NEW YORK – NBA season might be over, but even optimistic franchise owners aren’t expecting play to resume until June.
ESPN and other media reported Sunday that the resumption of play and the postseason are still unknown scenarios dependent on whether the United States is successful in its effort to utilize social distancing and isolation as ways to prevent the spread of coronavirus.
The CDC issued a recommendation on Sunday night that no events or gatherings should include more than 50 people for the next two months.
For that reason, the NBA is planning to return to play but not expecting any games in June to include fans. The financial ramifications of that decision aren’t yet fully known, but multiple reports indicated the NBA Board of Governors would resume discussions around what’s next for the league this week.
According to ESPN, “the NBA will likely provide projections on three primary scenarios: the financial costs of shutting down the season, re-starting with no fans in the arena, or playing playoff games with fans. Those losses will be reflected in next year’s salary cap, and the players’ share of Basketball Related Income.”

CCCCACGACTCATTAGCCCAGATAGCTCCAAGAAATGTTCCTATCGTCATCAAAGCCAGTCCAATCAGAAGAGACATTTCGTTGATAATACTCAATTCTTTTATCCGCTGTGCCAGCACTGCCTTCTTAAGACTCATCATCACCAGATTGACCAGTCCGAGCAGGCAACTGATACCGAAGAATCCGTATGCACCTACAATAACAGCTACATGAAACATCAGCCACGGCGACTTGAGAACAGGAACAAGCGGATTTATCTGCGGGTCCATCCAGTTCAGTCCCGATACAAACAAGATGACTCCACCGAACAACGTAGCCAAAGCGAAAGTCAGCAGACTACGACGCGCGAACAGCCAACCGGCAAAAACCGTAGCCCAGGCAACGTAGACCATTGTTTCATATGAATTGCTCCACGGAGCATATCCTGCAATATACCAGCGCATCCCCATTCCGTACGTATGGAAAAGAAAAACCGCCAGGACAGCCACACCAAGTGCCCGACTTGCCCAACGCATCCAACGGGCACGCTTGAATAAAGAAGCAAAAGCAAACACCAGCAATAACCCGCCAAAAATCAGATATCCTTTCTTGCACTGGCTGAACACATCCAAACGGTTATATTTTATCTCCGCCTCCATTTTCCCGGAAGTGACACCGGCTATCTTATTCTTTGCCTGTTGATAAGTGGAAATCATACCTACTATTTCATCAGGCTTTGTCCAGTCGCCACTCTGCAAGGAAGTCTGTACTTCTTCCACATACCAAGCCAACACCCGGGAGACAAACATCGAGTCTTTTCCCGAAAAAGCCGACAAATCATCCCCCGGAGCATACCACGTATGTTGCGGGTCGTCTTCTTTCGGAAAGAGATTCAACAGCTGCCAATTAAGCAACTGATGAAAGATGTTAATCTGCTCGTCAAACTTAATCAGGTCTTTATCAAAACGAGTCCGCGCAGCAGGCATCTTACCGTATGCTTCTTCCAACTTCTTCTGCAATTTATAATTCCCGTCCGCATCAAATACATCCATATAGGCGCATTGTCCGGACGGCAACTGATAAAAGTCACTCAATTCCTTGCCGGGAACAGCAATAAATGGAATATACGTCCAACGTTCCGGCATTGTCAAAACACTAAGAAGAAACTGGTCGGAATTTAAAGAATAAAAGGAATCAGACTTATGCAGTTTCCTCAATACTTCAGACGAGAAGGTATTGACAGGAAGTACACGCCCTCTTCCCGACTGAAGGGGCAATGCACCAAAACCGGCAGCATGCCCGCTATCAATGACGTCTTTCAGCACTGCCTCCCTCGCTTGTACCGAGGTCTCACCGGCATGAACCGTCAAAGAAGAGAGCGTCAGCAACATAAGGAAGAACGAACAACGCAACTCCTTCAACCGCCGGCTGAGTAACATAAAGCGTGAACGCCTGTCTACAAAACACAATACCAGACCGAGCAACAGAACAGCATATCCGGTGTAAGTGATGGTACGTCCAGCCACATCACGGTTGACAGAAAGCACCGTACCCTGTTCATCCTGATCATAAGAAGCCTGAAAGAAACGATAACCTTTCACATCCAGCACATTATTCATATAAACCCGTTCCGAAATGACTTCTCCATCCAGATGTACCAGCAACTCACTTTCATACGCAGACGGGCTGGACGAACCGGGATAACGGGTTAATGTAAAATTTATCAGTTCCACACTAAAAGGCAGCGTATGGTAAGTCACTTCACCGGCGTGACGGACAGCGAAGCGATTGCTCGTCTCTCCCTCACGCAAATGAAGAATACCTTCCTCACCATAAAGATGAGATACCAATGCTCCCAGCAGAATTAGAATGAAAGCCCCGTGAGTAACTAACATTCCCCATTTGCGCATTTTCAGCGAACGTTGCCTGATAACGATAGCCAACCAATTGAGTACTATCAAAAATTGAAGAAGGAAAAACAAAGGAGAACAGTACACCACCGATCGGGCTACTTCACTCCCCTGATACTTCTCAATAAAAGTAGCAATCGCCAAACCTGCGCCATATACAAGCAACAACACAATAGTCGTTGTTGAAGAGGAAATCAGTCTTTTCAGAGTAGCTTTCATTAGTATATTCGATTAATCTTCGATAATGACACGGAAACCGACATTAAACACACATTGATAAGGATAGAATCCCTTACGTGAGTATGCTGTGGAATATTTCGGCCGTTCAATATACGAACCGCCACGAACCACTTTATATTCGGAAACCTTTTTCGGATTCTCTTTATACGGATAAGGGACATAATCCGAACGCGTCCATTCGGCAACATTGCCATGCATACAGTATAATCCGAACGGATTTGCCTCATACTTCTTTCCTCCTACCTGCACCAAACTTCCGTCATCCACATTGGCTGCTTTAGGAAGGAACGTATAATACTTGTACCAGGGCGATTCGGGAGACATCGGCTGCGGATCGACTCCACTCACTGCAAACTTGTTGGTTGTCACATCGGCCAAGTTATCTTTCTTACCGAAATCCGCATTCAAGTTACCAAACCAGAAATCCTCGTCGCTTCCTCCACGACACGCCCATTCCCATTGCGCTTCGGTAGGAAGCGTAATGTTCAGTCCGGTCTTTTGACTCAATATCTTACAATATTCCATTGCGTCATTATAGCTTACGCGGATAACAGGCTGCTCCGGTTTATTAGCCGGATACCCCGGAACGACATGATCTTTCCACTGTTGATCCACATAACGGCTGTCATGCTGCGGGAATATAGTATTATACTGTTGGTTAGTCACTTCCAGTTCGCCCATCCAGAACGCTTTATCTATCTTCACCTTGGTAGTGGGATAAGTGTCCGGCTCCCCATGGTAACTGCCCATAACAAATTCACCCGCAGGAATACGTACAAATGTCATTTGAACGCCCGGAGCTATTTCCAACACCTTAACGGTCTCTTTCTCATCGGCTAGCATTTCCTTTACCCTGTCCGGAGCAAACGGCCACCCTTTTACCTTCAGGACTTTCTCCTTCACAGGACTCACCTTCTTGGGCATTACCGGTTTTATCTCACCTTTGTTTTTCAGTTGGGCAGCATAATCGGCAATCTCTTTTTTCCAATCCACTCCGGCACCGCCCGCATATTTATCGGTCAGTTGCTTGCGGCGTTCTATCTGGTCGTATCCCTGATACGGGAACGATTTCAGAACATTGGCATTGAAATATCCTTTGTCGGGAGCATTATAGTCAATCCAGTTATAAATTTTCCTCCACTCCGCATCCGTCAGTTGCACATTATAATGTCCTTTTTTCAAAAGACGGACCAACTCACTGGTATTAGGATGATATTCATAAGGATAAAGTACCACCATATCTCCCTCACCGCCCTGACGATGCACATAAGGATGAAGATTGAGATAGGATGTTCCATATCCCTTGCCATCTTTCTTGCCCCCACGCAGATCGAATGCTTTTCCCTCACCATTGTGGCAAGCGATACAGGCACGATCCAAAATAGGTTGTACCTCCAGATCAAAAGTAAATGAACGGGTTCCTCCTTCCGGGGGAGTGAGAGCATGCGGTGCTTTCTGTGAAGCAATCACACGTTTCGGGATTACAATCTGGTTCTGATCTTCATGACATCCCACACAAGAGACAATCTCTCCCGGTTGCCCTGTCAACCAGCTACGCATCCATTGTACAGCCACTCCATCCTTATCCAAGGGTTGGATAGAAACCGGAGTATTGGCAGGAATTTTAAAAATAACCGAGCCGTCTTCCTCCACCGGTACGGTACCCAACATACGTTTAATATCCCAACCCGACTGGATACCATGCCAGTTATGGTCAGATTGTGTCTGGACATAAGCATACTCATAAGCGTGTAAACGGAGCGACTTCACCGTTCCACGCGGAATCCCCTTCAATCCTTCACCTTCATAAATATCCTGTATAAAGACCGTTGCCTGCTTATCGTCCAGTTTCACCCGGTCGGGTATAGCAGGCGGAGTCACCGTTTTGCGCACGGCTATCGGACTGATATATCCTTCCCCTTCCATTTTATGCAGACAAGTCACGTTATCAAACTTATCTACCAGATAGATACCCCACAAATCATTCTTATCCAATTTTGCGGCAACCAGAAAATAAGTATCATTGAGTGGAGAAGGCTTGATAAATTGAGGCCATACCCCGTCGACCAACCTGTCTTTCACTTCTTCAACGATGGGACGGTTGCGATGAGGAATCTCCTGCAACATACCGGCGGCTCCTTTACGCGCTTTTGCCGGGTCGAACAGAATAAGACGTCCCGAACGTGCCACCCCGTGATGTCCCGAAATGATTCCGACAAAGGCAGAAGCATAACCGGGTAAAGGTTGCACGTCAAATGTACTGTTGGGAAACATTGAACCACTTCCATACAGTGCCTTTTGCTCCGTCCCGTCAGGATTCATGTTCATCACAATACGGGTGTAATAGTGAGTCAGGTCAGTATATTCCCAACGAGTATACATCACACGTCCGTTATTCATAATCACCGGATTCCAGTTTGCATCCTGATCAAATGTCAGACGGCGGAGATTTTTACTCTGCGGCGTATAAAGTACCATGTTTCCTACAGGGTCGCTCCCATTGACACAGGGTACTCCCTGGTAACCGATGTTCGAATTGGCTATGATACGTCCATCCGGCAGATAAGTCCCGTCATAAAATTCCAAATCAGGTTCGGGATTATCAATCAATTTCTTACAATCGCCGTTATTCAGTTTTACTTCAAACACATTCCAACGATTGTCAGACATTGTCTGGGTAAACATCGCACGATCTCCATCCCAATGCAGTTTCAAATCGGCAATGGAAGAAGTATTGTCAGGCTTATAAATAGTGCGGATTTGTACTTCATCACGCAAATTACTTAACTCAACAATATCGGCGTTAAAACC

Any escalation of the crisis could shift the NBA’s and the entire sports industry’s thinking.
Effective today, March 16, the NBA cleared players to travel outside of their home market.
Commissioner Adam Silver said player and fan safety will remain at the forefront of all decisions made on any return to play. Silver said last week that the hiatus from games would last at least 30 days.
The NBA calendar and decisions by draft-eligible college basketball players is expected to be addressed this month as well. Typically, the annual NBA Draft is held in late June.
The NBA G League was suspended for the season.
The National Basketball Players Association sent a memo to players on Friday, letting them know what could happen to their earnings amid the league’s suspension because of the coronavirus pandemic, ESPN reported, noting that the collective bargaining agreement contains a “doomsday provision” that could allow owners to withhold pay should the season not resume. He said the league and NBPA have not yet discussed putting the provision in place.
“The CBA includes a clause called the force majeure event clause that includes multiple dramatic scenarios — including epidemics — that the league could trigger in the event of a worst-case scenario. Other instances that could trigger the clause include natural disasters and war,” Wojnarowski wrote.
Under the CBA, players can lose 1/92.6 of their pay for every missed game that results from a force majeure event, he said.